'Voyage en Russie'
Time was when the French, with their love of understatement, stylistic elegance and clarity, looked askance at the Russian repertoire, at music so often imbued with melancholy and the darker passions. For Nadia Boulanger, Rachmaninov was ‘très vulgaire’, while for others Scriabin was little more than a pale dilution of Chopin. Today, as Claire-Marie Le Guay tells us in her recital of largely familiar Russian favourites, such absurdity seems far away. Personal and eloquent, warm and affectionate, nothing is heavily personalised or idiosyncratic. For the most part her manner is gentle and caressing, almost as if played before a small circle of intimate friends, and this from a pianist celebrated for her exceptional recordings of such demanding fare as Liszt’s Transcendental Etudes and Stravinsky’s Petrushka.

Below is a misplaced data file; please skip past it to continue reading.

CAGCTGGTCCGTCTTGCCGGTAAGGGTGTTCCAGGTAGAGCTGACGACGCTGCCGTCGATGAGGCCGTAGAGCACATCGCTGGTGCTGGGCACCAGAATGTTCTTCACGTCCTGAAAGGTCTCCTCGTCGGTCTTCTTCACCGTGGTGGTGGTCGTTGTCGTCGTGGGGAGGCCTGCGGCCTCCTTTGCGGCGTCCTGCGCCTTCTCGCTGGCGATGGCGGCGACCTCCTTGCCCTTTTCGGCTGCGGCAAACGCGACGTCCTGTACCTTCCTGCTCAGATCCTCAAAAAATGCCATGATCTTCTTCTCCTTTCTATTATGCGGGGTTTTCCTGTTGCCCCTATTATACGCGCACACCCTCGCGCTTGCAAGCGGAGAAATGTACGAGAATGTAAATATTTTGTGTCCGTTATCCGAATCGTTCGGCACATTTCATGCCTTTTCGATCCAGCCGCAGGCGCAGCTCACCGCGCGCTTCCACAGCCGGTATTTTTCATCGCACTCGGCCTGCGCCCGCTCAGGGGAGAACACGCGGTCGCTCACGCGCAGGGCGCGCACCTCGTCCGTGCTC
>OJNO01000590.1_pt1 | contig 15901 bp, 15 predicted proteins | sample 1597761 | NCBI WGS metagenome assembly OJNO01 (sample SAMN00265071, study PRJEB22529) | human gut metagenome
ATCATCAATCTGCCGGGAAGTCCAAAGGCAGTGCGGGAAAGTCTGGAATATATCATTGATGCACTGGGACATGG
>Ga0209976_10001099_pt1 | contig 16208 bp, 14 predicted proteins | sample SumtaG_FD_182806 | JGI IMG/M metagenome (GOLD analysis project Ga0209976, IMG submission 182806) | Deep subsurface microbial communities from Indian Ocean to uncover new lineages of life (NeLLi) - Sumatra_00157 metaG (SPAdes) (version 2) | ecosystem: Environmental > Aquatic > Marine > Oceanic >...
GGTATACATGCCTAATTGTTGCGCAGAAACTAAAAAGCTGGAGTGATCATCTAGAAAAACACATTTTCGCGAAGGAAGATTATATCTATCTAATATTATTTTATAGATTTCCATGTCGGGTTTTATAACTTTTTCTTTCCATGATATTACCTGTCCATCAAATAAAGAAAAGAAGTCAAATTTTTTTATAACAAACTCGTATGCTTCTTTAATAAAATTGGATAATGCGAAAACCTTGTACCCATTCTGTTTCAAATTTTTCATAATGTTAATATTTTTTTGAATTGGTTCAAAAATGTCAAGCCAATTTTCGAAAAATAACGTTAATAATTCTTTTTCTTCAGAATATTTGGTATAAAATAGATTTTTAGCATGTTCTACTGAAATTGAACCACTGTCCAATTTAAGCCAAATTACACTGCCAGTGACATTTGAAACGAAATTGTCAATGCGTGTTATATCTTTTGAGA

Her Scriabin Prelude for the left hand (Op 9 No 1) could hardly be more heartfelt, while her Borodin Scherzo (once recorded by Ricardo Viñes, most enterprising of pianists) is as nimble and vivacious as you could wish. In Rachmaninov’s ‘Daisies’, Le Guay remembers vocal origins with a great singer’s natural sense of ease and flexibility, and in Tchaikovsky’s ‘Chants sans paroles’ she charms the birds out of the trees. In larger-scale Scriabin and Rachmaninov her unerring balance of sense and sensibility provides a fine alternative to, say, Horowitz’s searing intensity; and, hearing this recital, Cherkassky could never have sadly exclaimed as he once did, ‘Today pianists don’t care about sound’. I was also reminded of Eileen Joyce’s simple tribute to Myra Hess: ‘Above all she played with love.’ The same could be said of Claire-Marie Le Guay, who has been beautifully recorded by Mirare.